A June 3 Metro article incorrectly identified Natwar M. Gandhi. Gandhi is the District's chief financial officer. (Published 6/11/2005)
D.C. Council Chairman Linda W. Cropp said yesterday that she is still seeking private money for a baseball stadium, adding that she will drop the cause if no "significant" plan is found soon.
"It's not over yet," she said. "We're still waiting for some information. But unless private financing shows significant savings, I don't know if we need to do it."
Cropp (D) pushed vehemently for private financing last fall, casting the decisive vote when the council approved a $535 million stadium financing package that required Mayor Anthony A. Williams (D) to seek at least $140 million in private money.
Although eight companies submitted plans, only two were certified by Natwar M. Gandhi, the city's chief executive office. Later, asked by the council to recommend one of the options, Gandhi settled on a plan by Deutsche Bank that would have provided the city a $246 million payment. Gandhi liked that method because it would reduce the city's borrowing to $313 million in publicly financed bonds.
But Cropp and other council members have not supported that plan. In return for the payment, Deutsche Bank would receive the revenue stream from taxes on ballpark concessions. If that tax stream failed to reach $18 million a year, the city would have to make up the difference.
Instead, Cropp has favored a plan from a group of investors, represented by Richard A. Gross and Fred Cooke, that has offered to build the stadium and lease it back to the city. The investors would pay for the construction and write off the depreciation on their federal taxes.
Gandhi did not certify the plan, noting that the federal government could close the tax loophole. The group also plans to build a parking garage and use the parking revenue to help fund its proposal.
Cooke said yesterday that his group has made significant changes to the plan, including purchasing insurance that would help the city pay for the stadium if there were financing problems.
"We continue to talk with the CFO and his people and council staff, and hopefully this can be resolved in the near term and our proposal can move forward," Cooke said.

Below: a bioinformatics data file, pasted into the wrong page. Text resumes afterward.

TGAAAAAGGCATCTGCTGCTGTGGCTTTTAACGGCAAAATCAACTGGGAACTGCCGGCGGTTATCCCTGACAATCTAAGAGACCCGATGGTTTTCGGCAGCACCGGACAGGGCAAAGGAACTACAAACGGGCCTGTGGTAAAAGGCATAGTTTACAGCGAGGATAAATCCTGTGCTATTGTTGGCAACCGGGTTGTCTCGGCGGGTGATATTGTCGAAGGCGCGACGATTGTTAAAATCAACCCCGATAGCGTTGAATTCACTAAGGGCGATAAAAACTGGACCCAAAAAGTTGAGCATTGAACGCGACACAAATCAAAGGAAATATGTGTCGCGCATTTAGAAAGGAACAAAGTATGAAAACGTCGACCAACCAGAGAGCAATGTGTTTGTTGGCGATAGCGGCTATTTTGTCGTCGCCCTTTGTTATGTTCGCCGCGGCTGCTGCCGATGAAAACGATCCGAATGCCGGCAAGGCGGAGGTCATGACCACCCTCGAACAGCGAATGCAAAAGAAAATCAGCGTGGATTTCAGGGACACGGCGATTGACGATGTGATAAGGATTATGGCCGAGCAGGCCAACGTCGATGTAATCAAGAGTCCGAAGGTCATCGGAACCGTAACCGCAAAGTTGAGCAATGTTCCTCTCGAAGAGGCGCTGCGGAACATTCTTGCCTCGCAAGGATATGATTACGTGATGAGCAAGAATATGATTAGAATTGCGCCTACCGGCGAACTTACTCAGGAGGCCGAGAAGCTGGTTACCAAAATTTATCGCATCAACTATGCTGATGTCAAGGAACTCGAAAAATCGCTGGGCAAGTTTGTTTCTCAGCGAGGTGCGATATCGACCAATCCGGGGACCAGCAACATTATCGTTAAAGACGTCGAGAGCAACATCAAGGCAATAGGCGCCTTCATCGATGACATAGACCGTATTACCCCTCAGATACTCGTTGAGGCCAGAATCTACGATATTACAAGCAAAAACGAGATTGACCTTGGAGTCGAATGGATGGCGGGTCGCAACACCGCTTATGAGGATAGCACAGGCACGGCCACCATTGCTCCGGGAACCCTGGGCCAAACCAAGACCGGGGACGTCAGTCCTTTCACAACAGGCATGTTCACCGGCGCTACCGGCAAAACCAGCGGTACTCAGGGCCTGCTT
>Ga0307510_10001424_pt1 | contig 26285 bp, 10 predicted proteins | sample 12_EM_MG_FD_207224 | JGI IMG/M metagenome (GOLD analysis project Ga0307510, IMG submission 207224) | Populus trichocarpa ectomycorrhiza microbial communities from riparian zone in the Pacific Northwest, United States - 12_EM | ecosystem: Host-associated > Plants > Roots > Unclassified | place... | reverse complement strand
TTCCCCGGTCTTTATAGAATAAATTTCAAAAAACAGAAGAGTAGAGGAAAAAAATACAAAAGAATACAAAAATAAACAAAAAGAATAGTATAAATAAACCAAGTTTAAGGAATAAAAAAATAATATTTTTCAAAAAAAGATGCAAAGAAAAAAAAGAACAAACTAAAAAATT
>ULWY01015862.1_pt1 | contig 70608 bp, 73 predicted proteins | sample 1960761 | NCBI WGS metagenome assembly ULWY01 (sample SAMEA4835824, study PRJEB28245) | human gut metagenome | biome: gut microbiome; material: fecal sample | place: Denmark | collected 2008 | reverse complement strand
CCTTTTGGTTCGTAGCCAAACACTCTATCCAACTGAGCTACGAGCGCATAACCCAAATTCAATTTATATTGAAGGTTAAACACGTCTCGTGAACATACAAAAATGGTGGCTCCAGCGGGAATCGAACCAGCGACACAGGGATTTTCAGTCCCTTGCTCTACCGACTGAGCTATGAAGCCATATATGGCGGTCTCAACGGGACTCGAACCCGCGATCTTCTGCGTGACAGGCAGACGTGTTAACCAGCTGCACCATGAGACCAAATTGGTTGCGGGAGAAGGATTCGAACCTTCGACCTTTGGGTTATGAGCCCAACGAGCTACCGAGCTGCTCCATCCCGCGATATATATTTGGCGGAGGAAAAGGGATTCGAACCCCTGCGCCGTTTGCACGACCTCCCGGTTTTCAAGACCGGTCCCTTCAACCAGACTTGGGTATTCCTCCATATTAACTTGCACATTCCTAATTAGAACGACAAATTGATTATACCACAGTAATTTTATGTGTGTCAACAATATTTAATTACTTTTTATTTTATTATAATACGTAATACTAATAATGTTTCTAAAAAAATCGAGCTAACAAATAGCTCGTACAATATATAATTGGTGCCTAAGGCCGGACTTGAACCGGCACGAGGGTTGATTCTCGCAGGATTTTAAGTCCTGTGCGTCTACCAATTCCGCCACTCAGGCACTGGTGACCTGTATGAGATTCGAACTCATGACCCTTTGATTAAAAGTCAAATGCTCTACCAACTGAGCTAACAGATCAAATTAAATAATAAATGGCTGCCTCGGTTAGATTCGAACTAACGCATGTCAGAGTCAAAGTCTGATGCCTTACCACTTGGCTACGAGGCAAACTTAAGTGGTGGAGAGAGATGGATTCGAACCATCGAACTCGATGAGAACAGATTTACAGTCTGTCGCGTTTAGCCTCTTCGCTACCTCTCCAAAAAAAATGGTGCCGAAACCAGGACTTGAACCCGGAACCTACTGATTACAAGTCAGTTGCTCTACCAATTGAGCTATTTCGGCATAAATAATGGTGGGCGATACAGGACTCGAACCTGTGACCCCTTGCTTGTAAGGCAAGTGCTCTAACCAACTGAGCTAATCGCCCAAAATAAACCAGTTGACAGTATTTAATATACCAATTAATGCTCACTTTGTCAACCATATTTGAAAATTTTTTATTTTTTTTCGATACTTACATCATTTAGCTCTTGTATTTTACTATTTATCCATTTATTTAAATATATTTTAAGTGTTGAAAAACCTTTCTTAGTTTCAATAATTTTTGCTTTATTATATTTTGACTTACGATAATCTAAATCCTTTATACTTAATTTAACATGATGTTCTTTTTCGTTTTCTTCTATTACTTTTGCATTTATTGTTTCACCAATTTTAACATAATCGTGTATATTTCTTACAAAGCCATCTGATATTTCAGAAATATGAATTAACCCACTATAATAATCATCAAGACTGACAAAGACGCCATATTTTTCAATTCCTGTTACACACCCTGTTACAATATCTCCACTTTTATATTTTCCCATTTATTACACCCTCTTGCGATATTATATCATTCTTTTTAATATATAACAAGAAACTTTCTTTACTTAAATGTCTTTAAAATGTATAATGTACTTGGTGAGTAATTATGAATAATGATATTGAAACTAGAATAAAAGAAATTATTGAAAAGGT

In recent meetings, Cropp has asked Gandhi, Gross and Cooke to provide more information about the plan. Mary Ann Young, a spokeswoman for Gandhi, said the chief financial officer stands by his initial evaluation of the Cooke-Gross plan.
Cropp said she hopes to decide whether to push that proposal or even the Deutsche Bank plan in the next couple of weeks. Any recommendation, she said, would be reviewed by the Committee on Finance and Revenue, chaired by Jack Evans (D-Ward 2), before being considered by the full council. Cropp intends to schedule two more legislative meetings before the council's July 15 recess.
If no private money is found, the stadium will be funded through a combination of a gross receipts tax on large businesses, a utility tax on businesses and federal buildings, an annual rent payment by the Washington Nationals and the concessions tax.
Cropp said she would be comfortable with the public financing plan if it turns out that "the savings are such to the District that it's more cost-effective and beneficial to taxpayers."
She noted that as a result of the push to reduce the public investment in the stadium, the gross receipts tax was lowered significantly last fall from the mayor's initial plan. And Major League Baseball agreed to drop a requirement that the city pay significant damages if the opening of the stadium, scheduled for March 2008, is delayed by a year or two.
"I had no idea how this would turn out," Cropp said. "I wanted to do the right thing, and I still believe I did the right thing."